Other entertainment venues in the Rocky Mountains are now talking with the cup company, Niccolini said, and they expect the idea to expand.
“From an energy efficiency and environmental standpoint, it’s win-win,” said SWEEP’s Valentine. “It takes a lot less power to clean drinkware than to produce it, ship it, and dispose of it. Not to mention the decrease in waste and pollution.”
Copper’s move to aluminum 16 ounce cups in company-owned food facilities will reduce plastic waste at the resort by 6,600 pounds a year, said project and efficiency manager Jeff Grasser, in email responses. Independent food services are not part of the plan yet, Grasser said.
The aluminum cups at Copper or Eldora are recyclable just like an aluminum beer or soda can, and are collected in existing recycling bins. The cups are initially more expensive, but bulk buying helps. Aluminum containers can be melted and remade indefinitely, and recycling represents up to 90% savings over the energy-intensive initial smelting process of new aluminum.
Ball is working on offering other cup sizes in the same recyclable format, Grasser said.
“Existing recyclable plastics have major limitations on how many times they can be recycled, and are often downcycled in value due to contaminants,” he added.
For the AEG Presents agreement, r.Cup set up one of its “Wash Hubs” in an enterprise zone in north Denver, though the company did not receive assistance from the city climate office, Pitt said. r.Cup says it is working with local agencies to be a Second Chance hiring center for the formerly incarcerated and to increase employment in an underserved area.
If major sports arenas sign up, an r.Cup manager said, the Denver hub could handle many more circulating cups. Future versions could feature an RFID sticker on the bottom that would show where unreturned cups end up. Another branch of r.Cup produces takeout and delivery food containers that can also be tracked, returned and reused. Tagging could boost recovery even beyond the current 95-96%, managers said, while also allowing better inventory tracking.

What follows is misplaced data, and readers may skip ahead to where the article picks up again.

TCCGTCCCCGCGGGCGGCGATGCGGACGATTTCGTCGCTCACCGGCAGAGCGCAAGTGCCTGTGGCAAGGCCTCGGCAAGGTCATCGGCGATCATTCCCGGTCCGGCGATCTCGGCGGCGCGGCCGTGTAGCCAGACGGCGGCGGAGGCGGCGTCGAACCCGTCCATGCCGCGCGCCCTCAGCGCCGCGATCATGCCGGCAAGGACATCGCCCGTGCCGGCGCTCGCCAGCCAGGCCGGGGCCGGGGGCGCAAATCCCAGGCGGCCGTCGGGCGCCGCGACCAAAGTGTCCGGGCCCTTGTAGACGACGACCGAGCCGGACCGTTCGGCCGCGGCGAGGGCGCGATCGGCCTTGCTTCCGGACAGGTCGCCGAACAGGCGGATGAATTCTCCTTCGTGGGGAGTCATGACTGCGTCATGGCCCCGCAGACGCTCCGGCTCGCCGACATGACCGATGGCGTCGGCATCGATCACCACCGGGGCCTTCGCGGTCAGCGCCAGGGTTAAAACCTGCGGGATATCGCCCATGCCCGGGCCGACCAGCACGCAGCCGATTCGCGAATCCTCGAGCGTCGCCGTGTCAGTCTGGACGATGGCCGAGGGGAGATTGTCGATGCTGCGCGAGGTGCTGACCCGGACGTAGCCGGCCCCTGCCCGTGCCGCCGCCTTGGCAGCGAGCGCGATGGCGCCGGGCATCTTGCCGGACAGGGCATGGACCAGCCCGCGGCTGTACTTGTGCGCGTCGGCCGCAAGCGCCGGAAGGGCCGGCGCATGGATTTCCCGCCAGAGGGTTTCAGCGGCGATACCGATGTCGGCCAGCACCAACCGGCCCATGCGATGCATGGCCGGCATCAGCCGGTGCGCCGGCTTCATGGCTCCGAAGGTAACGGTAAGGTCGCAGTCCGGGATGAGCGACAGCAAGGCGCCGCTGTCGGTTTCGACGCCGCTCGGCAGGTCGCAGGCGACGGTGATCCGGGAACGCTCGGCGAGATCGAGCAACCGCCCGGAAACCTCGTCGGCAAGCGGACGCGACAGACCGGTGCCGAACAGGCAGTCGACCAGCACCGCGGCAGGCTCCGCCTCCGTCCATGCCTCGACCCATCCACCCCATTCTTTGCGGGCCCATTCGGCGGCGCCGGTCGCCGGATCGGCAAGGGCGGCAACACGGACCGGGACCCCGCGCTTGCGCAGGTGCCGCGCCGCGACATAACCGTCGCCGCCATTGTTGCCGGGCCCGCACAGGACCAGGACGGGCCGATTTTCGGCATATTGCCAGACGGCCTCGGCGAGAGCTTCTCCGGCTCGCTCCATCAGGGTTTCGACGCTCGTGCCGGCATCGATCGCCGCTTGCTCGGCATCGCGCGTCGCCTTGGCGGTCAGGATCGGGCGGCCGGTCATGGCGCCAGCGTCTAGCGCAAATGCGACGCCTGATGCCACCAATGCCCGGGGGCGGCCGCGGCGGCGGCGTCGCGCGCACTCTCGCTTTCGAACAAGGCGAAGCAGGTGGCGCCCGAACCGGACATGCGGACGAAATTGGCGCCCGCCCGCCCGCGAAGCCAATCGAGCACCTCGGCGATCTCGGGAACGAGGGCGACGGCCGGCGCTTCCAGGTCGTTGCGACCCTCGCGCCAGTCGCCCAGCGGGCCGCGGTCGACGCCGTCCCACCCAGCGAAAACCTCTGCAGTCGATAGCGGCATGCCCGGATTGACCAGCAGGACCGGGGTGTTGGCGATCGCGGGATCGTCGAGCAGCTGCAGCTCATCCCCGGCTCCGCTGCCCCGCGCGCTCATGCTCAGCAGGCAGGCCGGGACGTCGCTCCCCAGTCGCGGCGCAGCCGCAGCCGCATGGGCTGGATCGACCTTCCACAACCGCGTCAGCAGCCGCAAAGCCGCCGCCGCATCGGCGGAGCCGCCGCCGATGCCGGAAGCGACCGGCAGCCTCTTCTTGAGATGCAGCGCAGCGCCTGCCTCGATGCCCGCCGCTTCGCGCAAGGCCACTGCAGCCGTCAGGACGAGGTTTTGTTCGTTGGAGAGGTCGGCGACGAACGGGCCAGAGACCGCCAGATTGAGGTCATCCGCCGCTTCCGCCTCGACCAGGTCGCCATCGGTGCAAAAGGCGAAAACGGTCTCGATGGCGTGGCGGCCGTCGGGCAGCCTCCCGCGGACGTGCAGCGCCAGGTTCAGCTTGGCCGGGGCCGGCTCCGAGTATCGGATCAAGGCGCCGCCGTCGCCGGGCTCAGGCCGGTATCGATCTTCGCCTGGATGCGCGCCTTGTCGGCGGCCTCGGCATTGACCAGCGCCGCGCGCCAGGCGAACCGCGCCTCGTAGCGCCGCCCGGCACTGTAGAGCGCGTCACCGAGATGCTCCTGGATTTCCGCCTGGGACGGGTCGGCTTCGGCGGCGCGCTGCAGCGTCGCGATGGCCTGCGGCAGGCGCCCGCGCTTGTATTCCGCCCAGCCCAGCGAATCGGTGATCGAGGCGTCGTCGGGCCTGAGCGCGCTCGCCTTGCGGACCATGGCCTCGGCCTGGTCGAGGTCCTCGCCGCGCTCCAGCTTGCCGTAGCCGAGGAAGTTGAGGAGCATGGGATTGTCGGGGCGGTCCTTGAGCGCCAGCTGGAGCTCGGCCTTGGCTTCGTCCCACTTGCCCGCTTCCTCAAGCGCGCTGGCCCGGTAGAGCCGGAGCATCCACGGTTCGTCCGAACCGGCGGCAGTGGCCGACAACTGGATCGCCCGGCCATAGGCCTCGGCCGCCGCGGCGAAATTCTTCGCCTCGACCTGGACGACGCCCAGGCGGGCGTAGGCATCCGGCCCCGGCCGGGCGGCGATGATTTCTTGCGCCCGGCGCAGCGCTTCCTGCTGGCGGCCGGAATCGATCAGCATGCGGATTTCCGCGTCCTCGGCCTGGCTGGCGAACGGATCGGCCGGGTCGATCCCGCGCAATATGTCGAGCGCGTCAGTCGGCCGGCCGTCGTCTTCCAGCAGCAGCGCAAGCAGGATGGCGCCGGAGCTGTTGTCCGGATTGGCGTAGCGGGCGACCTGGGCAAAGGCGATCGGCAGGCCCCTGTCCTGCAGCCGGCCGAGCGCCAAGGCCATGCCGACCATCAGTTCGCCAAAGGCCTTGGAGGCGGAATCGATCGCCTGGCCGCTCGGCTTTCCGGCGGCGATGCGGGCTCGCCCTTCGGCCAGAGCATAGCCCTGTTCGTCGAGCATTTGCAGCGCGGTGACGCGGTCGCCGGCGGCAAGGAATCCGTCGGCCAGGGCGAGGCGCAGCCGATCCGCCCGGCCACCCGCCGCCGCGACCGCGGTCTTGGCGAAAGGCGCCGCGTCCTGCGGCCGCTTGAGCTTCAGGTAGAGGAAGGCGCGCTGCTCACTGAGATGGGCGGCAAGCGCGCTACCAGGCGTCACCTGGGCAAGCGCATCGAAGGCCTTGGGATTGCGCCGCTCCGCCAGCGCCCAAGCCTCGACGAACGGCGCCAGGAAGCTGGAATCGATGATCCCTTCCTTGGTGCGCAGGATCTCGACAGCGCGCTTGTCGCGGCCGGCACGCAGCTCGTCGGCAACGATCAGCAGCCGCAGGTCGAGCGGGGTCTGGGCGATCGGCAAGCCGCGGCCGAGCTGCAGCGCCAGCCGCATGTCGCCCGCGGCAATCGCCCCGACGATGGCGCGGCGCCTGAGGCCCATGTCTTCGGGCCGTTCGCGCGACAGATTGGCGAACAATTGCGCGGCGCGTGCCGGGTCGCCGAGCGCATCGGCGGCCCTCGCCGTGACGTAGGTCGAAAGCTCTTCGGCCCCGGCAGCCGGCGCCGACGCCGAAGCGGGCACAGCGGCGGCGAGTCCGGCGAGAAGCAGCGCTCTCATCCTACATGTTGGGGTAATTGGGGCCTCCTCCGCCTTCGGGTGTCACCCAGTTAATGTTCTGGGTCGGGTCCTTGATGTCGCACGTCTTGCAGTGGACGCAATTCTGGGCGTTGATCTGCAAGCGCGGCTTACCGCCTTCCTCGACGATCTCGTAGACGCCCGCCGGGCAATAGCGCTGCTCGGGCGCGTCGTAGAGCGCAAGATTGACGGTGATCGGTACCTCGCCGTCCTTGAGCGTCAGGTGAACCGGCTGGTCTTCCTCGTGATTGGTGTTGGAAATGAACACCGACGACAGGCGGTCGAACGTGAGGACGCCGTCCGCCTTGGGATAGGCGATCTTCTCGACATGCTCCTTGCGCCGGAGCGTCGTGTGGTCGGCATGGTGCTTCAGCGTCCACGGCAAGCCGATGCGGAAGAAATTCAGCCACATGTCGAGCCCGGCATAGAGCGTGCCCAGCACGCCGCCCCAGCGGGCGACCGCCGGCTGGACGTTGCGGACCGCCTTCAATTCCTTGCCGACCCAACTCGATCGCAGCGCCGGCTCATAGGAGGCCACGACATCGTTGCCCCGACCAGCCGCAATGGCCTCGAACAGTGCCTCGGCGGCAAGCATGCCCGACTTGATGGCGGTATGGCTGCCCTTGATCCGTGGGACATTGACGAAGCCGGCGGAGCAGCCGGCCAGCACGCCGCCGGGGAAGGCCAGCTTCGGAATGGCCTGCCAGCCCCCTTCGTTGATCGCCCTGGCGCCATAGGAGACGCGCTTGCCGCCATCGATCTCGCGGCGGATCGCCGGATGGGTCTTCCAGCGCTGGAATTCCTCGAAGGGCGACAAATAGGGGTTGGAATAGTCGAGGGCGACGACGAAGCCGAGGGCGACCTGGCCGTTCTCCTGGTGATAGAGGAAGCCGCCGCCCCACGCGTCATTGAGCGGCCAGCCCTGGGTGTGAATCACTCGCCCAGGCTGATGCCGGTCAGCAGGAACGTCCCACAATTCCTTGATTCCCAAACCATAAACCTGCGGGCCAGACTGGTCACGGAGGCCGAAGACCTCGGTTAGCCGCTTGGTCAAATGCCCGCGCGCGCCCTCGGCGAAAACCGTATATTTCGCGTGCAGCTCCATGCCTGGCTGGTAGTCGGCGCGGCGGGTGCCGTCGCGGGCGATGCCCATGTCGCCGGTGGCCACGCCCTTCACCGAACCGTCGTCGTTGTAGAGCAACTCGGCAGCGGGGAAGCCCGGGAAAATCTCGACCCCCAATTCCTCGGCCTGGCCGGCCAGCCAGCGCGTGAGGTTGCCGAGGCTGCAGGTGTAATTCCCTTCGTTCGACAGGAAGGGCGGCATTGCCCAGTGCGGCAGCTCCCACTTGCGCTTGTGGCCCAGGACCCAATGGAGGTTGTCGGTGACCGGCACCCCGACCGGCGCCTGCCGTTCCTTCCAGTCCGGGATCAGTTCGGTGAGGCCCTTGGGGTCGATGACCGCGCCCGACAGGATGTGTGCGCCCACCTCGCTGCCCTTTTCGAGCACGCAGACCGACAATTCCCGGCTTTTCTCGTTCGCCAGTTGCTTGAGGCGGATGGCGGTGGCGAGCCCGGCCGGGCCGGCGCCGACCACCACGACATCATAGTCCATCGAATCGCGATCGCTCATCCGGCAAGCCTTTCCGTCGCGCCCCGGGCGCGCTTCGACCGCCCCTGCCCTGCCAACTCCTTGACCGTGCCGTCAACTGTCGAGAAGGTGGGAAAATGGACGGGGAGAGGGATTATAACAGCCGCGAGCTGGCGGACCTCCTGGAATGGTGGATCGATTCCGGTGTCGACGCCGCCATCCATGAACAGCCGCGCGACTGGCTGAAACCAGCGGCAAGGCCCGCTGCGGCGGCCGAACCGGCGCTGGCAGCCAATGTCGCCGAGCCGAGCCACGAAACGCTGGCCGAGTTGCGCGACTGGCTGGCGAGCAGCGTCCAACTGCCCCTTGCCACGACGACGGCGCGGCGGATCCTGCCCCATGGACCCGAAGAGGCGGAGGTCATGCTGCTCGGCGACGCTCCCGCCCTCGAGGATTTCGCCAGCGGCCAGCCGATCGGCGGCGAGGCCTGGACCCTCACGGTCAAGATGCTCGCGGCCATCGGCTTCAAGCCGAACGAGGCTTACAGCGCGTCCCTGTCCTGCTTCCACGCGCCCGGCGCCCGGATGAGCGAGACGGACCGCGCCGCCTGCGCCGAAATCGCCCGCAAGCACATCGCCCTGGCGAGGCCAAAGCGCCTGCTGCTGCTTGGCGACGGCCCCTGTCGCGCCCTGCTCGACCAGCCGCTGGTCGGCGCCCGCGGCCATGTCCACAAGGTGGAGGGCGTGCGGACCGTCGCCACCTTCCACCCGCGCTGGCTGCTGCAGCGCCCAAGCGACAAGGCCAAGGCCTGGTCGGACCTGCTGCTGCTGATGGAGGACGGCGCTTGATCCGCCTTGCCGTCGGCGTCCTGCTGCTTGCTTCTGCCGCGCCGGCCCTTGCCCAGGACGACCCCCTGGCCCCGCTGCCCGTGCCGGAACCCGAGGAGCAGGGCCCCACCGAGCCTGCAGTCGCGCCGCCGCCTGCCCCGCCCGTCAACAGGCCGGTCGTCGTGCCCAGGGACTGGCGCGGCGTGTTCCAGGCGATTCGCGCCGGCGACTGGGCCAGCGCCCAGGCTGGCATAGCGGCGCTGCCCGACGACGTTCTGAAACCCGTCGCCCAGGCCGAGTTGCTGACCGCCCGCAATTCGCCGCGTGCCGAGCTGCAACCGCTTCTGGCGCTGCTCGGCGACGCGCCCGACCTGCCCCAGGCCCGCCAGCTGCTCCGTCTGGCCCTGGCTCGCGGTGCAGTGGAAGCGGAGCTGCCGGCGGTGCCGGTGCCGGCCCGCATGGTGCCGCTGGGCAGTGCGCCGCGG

The cup company partners with Ecolab at various wash hubs to guarantee sterilization standards, Niccolini said. The return bins at the music venues are all highly visible, and the cups include a QR code fans can use to read about the reuse effort and enter ticket giveaways.
“We know that a key element to our success is having the guests and fans understand the program, and really take an interest in its success,” Niccolini said. “Because we ask them to do something when they participate, which is to return the cup on site.”
The plastic the engineers settled on is also recyclable at most municipal facilities for the cups that “fall out of the loop,” she added.
At 14 test shows in the Rocky Mountain venues, Niccolini said, at least 470 pounds of throwaway plastic were taken out of the waste stream.
When Fiddler’s Green concerts come online in spring and summer, with the amphitheater’s 18,000-fan capacity, Niccolini said, “We can really begin to grasp the scale of the impact.”
Author Credit: Michael Booth
Original From The Colorado Sun